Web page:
Because of my experience my sense of sisterhood extends to trans women in a way it had not before. Trans women and cis women are each other's Phoebes. I am so glad that we're hearing more of our trans sisters' stories.
A few months ago I was filling out an online customer survey. Under "gender," in addition to "male" and "female," there was a third option: "other." I thought that was impressive. Then Facebook came along and added 50. Bravo, Facebook, bravo.
One day I met a man who helped me redefine what my sexuality means to me. This guy, whom I will refer to as "James," was attractive: He had this way with words, and a smile that took my breath away. James happens to be transgender; he was assigned "female" at birth.
I am cisgender and identify as gay. These are not things that I chose. But I do choose to be an ally to my trans friends and colleagues because I want everyone I know to be treated as they want to be treated.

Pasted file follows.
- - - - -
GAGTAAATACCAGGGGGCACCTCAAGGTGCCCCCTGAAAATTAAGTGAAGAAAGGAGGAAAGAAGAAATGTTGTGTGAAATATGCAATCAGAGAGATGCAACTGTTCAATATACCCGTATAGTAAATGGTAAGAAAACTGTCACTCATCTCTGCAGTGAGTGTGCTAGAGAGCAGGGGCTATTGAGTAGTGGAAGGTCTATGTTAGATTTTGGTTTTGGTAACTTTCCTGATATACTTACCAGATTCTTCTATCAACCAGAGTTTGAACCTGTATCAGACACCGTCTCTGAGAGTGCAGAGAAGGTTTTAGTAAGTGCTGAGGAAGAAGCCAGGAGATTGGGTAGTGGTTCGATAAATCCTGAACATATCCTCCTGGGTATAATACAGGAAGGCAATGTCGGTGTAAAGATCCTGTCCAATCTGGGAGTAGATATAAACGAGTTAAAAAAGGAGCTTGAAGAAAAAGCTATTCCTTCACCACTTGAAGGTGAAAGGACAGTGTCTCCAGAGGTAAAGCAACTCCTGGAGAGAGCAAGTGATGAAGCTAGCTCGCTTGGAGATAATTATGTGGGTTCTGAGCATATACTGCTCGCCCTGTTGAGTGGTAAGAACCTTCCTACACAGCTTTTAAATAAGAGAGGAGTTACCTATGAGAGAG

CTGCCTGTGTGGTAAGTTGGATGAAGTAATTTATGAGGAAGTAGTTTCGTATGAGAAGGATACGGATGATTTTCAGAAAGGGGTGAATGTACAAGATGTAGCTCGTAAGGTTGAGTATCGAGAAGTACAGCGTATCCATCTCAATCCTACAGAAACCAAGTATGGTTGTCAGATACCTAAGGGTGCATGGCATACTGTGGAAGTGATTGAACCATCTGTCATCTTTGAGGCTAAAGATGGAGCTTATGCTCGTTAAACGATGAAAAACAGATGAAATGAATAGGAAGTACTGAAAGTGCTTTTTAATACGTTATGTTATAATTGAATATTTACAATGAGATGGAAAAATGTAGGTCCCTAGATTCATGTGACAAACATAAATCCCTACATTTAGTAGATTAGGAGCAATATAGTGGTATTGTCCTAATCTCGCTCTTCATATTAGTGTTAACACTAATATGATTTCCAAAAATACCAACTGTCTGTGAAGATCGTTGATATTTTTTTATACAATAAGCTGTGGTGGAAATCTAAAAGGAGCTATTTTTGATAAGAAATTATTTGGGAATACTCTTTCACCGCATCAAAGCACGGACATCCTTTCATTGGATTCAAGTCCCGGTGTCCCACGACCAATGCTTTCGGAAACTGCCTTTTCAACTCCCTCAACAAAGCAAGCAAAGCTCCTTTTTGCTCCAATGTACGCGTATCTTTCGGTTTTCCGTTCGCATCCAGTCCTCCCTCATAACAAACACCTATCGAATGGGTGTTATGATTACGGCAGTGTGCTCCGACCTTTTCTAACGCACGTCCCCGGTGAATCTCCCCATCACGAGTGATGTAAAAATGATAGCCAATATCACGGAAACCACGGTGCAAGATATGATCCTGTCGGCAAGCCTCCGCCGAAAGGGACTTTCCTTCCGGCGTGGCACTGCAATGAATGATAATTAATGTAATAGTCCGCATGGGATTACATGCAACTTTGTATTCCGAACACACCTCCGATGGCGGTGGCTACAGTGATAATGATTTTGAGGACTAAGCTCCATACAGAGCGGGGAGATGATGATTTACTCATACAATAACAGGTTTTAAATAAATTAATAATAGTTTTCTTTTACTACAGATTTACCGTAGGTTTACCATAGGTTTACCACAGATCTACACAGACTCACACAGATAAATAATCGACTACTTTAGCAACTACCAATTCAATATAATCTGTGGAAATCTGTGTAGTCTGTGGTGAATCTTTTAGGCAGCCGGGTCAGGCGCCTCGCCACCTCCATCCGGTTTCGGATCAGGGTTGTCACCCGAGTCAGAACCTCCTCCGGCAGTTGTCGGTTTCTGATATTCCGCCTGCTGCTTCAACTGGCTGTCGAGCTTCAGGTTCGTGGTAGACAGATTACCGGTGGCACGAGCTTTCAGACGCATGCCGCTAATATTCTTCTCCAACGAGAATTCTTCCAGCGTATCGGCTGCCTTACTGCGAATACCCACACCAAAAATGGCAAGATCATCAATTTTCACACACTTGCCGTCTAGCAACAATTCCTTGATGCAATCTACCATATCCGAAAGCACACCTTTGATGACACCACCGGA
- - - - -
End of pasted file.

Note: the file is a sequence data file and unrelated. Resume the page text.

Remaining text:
You can be a trans ally in a lot of different ways; there is no one, fool-proof guide. I spent some time researching and putting my own experiences as an ally down into a list of 'bare minimum' criteria.
The cisgender obsession with transgender people's sex organs indicates that cisgender people don't really know enough about what defines their own state of being. Quite frankly, if as Couric says, "it's still a mystery to some people," then go read a biology book or Google it.
"What exactly does it mean to be transgender? Why do they want to change their sex? Why can't they just be gay or lesbian?" These are some of the questions I so ignorantly used to think about transgender people. But I am a firm believer that ignorance must always be replaced by education.
On Christmas I took the day off from researching corporate law and watched whatever programming our cable TV provided. And that programming contained a seemingly disturbing amount of "manliness," whatever that means.